Stocks are off to a volatile start in the New Year, as a weak January was followed by a strong February. March saw lots of ups and downs as the events unfolding in Ukraine surpassed economic news in the U.S. in importance. When it was all said and done, stocks were able to end the first quarter with a small gain. The bond market also experienced small gains during the quarter as inflation remained a nonfactor.
In our letter from the end of 2013 we discussed the chances of a stock market correction given the length of time since the last one. We can say pretty much the same thing today, as we have now gone over nine hundred days since the last 10% pullback in stock prices. This is the fifth longest stretch without a correction in the last fifty years. There are a couple of things to take from this: First, our economy has been steadily growing over the past five years and has not suffered a significant drop off during that period. Second, when stocks do have a correction, and it will happen at some point, it does not necessarily mean that the bull market is over. Healthy markets suffer pullbacks, and these pullbacks keep the market from getting overly expensive.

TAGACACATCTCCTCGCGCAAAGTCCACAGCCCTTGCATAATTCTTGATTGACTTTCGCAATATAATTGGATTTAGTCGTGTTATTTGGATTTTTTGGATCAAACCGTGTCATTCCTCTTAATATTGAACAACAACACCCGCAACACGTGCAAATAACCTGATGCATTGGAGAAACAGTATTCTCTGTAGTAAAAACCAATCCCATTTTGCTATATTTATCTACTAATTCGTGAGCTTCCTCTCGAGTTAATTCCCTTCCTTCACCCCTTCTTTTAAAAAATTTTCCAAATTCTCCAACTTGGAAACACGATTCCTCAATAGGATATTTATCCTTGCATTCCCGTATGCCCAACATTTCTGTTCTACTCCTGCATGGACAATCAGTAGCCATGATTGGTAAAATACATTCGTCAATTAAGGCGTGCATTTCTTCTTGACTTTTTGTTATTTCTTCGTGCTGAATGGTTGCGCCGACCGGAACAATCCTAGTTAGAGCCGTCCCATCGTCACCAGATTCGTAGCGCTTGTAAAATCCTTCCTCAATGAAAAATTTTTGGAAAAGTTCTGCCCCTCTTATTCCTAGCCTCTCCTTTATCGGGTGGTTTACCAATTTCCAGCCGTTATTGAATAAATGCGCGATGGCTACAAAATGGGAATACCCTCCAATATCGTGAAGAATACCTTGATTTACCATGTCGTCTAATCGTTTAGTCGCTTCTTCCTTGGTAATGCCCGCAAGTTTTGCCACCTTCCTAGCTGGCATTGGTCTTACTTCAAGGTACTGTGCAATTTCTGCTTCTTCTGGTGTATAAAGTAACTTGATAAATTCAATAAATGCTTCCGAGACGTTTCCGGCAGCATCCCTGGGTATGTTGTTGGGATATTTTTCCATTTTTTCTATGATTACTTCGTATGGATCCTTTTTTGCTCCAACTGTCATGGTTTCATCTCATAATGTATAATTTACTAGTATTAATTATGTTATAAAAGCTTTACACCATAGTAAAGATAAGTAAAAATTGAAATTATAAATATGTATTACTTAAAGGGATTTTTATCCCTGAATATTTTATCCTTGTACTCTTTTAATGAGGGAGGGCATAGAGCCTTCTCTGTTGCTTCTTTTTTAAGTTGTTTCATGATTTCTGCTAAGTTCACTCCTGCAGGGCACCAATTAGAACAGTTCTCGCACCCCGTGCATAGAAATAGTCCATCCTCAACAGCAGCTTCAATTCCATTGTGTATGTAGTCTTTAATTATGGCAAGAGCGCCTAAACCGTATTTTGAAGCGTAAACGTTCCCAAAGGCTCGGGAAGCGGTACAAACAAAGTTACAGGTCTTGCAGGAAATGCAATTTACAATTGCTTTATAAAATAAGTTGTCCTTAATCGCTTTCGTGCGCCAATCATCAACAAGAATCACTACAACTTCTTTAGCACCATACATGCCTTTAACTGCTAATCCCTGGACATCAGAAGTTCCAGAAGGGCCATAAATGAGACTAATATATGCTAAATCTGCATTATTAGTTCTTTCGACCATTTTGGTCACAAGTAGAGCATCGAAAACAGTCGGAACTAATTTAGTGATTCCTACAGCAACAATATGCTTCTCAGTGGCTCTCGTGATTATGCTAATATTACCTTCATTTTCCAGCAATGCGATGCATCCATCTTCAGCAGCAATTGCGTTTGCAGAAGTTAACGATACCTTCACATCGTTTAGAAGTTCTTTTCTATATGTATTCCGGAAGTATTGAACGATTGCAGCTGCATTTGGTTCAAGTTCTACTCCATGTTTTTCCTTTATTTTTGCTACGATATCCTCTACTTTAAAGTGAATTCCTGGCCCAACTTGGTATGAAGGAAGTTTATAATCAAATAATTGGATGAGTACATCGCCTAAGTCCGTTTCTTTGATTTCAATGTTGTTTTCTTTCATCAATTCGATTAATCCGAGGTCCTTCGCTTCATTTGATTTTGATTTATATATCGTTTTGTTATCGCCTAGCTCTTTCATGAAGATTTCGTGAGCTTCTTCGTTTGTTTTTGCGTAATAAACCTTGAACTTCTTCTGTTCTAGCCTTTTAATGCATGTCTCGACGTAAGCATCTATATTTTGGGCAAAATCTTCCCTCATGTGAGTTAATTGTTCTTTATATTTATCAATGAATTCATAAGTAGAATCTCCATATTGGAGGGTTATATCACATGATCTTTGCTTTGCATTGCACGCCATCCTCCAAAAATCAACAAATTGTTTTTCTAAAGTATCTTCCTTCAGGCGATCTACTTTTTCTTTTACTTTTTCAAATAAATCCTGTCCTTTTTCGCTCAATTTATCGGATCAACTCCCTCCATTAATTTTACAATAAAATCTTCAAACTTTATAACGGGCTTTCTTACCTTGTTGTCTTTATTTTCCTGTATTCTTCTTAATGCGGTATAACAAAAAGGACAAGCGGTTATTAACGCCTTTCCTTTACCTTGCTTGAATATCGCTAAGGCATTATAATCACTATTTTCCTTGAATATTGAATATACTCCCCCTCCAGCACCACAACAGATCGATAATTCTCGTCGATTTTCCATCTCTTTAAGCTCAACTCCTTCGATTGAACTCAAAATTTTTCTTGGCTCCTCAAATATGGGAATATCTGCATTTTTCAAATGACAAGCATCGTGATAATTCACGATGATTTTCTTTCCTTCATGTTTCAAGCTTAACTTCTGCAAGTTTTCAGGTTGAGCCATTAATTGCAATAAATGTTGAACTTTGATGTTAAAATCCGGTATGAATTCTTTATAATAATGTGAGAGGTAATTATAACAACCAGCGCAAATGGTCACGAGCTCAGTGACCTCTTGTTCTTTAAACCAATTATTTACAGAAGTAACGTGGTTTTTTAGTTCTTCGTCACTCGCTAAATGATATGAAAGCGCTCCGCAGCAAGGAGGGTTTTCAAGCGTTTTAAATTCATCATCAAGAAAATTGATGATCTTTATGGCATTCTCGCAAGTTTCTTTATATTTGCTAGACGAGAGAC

The biggest risk currently for the market as well as the economy is the threat of violence in the Ukraine and the fear that the violence will spread. Geopolitical events like this cause problems because of the fear that these events will escalate and involve other countries, including the U.S. Fortunately, the worst case scenario rarely plays out and calm is restored. Until that happens, this will hang over the market and we will see gains on good news and drops on bad news.
The strong market fundamentals we listed in our last letter remain intact. The economy continues to expand, inflation is low, and interest rates remain low. Corporate earnings are forecast to rise during the year. Earnings multiples on the market remain reasonable, which suggest that the chances of a major bear market are low. As things now stand, we would be buyers on any market weakness.
Lastly, we would like to remind everyone that it is always a good idea to review your asset allocation at least once a year. As things change in our lives or as we just get older, we need to ensure that our portfolios are properly aligned. Please feel free to contact us to help with this review.